As popular as Memorial Coliseum was in its heyday, it had some severe limitations. The primary one being its size.
It had only 2,900 permanent wooden seats surrounding the horseshoe-shaped arena. An additional 3,600 seats could be set up on the arena floor itself for stage productions. The stage at the west end of the building had a usable “acting” area of only 50 feet by 37 feet.
By the 1990s, it was clear that our growing city would soon need a much bigger auditorium.
On November 3, 2002, ground was broken on the American Bank Center at the far end of Shoreline.
The new auditorium opened in October 2004. The new building would seat 10,000 for sporting events and concerts.
When the Bank Center opened, Memorial Coliseum was closed and boarded up.
For the next six years, what to do with the abandoned Memorial Coliseum became a matter of heated public debate.
Numerous ideas and proposals were floated, but none seemed solid enough to meet City Council approval.
City staff recommended that the building be demolished, which set off protests among veterans groups (the Coliseum was, remember, a memorial to our WWII dead). Petitions were circulated to save the building, and lawsuits were threatened.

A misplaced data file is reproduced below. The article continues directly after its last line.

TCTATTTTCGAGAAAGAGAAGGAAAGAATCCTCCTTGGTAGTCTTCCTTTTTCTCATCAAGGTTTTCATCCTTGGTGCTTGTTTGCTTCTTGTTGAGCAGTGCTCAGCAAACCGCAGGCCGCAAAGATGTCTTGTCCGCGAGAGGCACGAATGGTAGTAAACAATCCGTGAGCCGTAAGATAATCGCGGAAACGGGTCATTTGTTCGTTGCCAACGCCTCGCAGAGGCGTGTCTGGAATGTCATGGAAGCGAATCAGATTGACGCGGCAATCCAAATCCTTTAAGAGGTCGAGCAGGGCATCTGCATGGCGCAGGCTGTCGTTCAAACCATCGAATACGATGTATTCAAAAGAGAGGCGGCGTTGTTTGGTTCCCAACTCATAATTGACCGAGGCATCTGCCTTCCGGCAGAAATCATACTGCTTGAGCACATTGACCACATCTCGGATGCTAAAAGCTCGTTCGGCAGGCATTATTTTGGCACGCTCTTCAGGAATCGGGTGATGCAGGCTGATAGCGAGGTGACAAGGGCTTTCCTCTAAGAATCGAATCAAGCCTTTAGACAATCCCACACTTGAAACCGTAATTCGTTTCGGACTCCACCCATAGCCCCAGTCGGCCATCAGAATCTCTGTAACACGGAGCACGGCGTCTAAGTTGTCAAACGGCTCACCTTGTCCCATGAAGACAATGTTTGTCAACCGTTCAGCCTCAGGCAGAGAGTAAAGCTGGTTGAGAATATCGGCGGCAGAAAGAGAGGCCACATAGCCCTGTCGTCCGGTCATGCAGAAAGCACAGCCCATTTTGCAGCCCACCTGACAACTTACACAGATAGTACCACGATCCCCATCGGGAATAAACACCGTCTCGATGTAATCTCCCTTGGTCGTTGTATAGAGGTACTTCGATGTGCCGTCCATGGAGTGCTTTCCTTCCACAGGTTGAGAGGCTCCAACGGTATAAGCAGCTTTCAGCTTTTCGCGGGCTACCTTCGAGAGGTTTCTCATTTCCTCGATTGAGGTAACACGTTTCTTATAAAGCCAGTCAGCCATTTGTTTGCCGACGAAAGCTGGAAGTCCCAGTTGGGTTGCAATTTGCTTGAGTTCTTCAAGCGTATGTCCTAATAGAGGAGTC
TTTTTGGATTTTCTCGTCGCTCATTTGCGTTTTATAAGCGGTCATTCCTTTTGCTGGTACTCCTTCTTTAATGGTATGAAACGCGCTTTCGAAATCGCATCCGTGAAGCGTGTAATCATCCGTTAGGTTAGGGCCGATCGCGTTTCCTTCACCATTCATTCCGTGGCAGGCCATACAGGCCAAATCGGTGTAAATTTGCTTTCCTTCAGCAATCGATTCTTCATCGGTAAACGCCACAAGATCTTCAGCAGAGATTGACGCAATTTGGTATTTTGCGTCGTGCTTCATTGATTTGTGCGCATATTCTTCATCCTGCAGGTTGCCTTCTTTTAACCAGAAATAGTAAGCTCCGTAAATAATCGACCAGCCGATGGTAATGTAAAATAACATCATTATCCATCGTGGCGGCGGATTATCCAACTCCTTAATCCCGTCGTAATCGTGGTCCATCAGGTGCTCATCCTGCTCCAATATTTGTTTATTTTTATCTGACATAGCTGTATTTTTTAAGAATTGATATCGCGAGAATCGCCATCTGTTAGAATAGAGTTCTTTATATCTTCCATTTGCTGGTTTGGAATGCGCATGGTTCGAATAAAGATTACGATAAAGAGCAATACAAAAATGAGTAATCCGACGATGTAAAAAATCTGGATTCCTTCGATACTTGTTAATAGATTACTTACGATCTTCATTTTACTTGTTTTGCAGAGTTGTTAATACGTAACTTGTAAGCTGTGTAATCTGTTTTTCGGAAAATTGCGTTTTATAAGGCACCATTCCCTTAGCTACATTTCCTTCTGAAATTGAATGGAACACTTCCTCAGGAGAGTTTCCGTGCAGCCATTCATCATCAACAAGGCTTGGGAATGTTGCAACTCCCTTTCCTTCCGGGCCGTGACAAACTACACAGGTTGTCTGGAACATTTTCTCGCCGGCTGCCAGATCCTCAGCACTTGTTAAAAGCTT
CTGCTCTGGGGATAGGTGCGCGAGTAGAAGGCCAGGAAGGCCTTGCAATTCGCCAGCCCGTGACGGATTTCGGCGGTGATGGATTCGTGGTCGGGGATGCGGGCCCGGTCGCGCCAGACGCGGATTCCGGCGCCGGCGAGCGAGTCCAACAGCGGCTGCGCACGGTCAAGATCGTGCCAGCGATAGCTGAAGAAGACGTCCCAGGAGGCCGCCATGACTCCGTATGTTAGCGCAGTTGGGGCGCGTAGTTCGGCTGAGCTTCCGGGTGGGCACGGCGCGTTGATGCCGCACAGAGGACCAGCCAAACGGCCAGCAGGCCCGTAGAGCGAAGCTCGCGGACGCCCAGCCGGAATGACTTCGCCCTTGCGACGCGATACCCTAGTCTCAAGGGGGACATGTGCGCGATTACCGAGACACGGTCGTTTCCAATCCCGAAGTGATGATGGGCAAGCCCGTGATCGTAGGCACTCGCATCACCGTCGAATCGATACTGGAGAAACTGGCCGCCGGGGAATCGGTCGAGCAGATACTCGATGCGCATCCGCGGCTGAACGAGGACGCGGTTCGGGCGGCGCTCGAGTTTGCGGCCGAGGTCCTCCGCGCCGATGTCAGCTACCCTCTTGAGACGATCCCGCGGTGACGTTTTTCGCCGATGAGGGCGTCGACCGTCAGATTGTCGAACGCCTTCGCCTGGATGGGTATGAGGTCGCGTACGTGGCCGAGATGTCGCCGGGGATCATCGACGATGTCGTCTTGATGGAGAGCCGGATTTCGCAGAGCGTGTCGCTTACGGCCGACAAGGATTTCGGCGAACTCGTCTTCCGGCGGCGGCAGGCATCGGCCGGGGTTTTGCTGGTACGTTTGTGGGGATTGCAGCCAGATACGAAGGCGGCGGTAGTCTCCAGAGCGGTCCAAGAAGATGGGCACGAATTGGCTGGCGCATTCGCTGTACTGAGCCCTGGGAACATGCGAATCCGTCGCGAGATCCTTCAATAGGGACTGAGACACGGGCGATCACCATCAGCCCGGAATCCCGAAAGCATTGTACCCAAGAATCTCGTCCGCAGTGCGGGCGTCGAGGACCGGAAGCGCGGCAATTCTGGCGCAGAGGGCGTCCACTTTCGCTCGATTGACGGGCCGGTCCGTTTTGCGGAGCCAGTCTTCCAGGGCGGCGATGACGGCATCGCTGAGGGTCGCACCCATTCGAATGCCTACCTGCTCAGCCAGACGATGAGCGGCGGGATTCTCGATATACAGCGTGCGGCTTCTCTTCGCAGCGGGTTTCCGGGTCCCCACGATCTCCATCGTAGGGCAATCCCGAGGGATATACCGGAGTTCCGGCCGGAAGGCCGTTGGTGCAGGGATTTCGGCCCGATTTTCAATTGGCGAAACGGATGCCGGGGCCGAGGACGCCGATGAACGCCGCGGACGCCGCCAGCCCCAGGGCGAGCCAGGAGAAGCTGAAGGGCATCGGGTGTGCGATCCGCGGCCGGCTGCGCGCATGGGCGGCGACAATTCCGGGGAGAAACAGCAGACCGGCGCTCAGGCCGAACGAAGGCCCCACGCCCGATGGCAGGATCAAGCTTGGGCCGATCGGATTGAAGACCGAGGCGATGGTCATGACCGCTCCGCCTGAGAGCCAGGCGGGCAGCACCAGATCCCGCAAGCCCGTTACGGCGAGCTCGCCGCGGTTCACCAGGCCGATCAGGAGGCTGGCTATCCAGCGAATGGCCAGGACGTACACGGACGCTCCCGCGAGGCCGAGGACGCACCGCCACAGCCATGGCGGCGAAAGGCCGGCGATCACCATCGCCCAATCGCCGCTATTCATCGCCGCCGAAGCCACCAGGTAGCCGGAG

As the move to demolish gained momentum in 2010, local architect George E. Clower, came up with a compromise plan to at least retain the innovative roof as a bayfront shade structure. The city council's initial response was positive, but even that idea was eventually cast aside. A city council vote to demolish was passed on February 23, 2010.
Rallies, lawsuits, and public opinion to save the building only delayed the inevitable.
In May 2010, workers with A&R Demolition began to remove pieces of the building. I was there almost every day thereafter to photograph the demolition.
I don't think that I believed it was really coming down until the day a bulldozer punched a hole in one of the exterior walls. It was a sad moment on June 21, 2010, when the historic roof came crashing down.
An iconic and memorable Corpus Christi structure was gone.
The only remnant of Memorial Coliseum that remains today is the memorial plaque that once hung on the front of the building.
It is mounted on a base built with bricks retrieved from the Coliseum during demolition.
The memorial is located in Sherrill Park.
Robert Parks is a special contributor to KRIS 6 News. Parks was a history teacher at Carroll High School for 19 years and is now retired. His knowledge of Corpus Christi history makes him a unique expert in the subject.